4. […] Casaubon’s Book » Blog Archive » Post-Apocalyptic Novel - Dies the Fire Welcome to “Energy Apocalypse” Month, always a subject near and dear to my heart, of course. And SM Stirling’s _Dies the Fire_ to me always seems like a cookie of a book - flat, sweet, the occasional delicious chocolate chip, the occasional weird, slightly off-raisin ;-). It suffers from “apocalyptic novel disease” in which the apocalypse itself, dramatic as it is, is insufficient to keep the story going, so we have to have a cartoon bad guy too. You’d think that the survival of our two small plucky bands, and the taking over of the world by the SCA would be sufficient for a novel, but no, Stirling gets bored with that right out, and we move on to the evil dude and the evil dude’s machinations. Stirling even makes fun of his own evil dude, saying that no one is really that evil, but goes on to write three books about him and his doings, and of course, his defeat by our plucky bands of allies. […]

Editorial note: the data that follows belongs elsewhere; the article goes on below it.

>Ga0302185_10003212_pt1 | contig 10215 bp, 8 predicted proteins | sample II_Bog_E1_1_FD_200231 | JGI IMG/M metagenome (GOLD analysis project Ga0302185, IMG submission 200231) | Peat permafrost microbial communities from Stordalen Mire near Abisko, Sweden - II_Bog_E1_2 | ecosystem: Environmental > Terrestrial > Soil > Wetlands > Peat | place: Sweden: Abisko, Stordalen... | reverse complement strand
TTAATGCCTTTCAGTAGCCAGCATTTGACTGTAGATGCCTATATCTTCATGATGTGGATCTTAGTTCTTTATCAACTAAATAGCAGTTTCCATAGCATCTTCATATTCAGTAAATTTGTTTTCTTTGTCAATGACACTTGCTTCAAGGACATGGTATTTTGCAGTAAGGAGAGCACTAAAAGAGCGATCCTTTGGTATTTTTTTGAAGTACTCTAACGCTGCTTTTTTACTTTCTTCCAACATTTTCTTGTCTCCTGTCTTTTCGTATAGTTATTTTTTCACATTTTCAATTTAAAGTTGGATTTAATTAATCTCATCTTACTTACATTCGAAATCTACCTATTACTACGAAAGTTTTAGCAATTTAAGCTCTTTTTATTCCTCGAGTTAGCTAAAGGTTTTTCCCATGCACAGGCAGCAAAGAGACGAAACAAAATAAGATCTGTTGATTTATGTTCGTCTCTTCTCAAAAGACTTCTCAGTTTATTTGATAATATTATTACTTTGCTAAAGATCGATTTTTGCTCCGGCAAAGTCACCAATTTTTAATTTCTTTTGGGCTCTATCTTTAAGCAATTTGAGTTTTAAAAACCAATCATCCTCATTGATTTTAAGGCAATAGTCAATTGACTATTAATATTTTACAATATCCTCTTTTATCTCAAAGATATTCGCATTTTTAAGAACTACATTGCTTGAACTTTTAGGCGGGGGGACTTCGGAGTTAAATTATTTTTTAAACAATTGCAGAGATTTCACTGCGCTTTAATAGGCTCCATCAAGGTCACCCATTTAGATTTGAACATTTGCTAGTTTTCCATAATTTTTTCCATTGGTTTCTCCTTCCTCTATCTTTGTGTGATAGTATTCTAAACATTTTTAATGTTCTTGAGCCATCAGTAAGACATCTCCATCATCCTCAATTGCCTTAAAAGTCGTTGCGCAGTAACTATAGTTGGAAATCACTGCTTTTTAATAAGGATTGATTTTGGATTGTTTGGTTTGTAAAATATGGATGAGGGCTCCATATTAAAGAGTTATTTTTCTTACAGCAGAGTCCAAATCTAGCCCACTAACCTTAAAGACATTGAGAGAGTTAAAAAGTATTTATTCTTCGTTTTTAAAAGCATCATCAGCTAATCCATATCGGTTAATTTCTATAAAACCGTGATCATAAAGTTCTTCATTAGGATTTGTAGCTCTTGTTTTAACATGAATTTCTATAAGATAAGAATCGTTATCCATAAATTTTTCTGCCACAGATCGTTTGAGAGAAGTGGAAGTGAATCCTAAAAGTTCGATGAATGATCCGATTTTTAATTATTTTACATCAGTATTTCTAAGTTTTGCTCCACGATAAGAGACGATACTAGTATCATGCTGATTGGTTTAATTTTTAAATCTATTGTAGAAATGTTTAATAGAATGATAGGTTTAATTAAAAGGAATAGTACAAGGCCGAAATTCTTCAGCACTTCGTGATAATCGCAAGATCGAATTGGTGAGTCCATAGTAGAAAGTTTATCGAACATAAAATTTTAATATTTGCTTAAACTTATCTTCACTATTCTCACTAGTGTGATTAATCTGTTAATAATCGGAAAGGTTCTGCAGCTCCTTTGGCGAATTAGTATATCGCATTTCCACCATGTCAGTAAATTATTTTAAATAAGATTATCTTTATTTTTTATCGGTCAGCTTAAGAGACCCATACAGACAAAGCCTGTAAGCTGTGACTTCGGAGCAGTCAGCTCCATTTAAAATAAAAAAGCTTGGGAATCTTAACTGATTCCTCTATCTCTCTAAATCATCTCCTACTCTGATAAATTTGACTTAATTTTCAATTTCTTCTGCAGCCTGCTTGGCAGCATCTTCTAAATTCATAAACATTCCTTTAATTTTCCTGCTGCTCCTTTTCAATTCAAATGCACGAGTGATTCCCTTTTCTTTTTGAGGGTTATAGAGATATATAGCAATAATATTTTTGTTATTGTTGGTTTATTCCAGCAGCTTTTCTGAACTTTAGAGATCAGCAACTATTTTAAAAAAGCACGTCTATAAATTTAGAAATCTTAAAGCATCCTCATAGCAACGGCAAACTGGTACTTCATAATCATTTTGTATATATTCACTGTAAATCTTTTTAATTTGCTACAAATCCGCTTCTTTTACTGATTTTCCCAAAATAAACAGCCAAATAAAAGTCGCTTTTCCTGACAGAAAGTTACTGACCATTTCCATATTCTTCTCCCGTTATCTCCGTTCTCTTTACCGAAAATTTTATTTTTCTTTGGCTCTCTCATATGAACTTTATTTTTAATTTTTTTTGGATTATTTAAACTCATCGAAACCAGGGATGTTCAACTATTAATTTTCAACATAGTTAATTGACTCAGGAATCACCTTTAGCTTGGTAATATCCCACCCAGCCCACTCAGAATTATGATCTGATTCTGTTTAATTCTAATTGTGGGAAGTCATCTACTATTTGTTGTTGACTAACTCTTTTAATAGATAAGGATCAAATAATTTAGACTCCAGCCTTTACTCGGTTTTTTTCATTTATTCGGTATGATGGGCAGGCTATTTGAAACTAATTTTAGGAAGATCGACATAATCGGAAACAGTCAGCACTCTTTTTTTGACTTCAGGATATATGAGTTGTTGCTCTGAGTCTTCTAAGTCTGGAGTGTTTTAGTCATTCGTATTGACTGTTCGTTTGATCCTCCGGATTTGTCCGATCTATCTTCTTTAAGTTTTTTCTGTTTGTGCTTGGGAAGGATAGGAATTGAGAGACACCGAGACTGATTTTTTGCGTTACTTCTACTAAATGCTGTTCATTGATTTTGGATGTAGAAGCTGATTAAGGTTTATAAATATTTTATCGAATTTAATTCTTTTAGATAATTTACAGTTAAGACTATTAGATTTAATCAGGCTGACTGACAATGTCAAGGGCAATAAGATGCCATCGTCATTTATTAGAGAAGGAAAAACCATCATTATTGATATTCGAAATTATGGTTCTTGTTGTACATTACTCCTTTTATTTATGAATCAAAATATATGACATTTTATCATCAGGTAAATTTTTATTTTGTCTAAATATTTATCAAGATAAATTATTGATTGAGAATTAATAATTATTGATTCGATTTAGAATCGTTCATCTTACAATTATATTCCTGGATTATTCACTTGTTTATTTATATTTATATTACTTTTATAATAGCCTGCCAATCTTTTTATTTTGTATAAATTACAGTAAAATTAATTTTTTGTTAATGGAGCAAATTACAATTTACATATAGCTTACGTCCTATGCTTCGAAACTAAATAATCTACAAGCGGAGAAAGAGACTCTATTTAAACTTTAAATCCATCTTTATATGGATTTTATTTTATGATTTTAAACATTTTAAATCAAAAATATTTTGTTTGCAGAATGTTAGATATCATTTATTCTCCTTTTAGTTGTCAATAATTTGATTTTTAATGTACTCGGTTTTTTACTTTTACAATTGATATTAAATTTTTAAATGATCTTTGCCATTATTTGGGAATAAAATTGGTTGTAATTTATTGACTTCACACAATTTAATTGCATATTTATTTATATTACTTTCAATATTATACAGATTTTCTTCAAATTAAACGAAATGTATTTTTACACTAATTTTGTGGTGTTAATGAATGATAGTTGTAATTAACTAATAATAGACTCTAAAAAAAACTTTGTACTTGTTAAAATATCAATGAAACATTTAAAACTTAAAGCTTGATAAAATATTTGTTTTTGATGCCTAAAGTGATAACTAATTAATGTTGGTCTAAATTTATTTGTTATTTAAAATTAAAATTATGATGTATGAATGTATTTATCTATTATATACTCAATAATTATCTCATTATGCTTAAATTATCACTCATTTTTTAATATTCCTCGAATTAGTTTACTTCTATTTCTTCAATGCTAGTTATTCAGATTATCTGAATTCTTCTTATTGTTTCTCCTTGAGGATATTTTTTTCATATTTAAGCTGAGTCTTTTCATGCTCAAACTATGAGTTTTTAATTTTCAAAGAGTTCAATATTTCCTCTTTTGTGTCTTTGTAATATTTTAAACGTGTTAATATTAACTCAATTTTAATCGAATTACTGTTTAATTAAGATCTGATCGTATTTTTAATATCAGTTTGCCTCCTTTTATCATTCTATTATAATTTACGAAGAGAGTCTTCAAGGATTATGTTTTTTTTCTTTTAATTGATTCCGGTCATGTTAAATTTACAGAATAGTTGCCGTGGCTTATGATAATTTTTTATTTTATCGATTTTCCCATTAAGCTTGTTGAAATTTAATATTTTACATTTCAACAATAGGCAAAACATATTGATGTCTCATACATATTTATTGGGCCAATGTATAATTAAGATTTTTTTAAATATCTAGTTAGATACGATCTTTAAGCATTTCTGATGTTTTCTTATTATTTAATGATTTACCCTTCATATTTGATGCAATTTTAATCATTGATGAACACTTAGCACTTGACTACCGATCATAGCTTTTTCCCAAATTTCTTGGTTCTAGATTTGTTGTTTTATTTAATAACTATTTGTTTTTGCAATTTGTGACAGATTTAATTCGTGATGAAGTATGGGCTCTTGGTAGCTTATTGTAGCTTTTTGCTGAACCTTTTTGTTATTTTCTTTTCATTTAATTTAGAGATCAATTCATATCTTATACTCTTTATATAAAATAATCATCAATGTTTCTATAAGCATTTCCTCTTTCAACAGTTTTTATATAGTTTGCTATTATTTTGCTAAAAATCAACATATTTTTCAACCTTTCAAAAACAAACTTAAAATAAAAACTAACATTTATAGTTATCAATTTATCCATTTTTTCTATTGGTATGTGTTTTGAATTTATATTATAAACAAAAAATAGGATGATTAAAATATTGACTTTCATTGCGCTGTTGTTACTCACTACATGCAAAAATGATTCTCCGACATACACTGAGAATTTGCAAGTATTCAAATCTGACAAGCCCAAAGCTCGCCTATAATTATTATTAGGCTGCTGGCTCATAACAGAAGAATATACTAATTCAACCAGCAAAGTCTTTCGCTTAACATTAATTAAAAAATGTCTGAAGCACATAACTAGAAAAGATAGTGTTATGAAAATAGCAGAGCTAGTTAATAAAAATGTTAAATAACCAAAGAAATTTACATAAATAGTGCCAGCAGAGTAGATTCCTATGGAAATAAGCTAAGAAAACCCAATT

5. Rebeccaon 08 Sep 2008 at 4:35 pm

    Karin, actually from everything I read the prevailing religion usually goes down amidst the flames of collapse, but naturally that process takes generations, not years.

    The SCA taking over the world. Oh goody, I love fencing and renfaires! And if it ever did happen, considering that I know so many SCAers I think I would be pretty well off! Hmm, where did I put that bow…

  6. Heather Grayon 08 Sep 2008 at 4:48 pm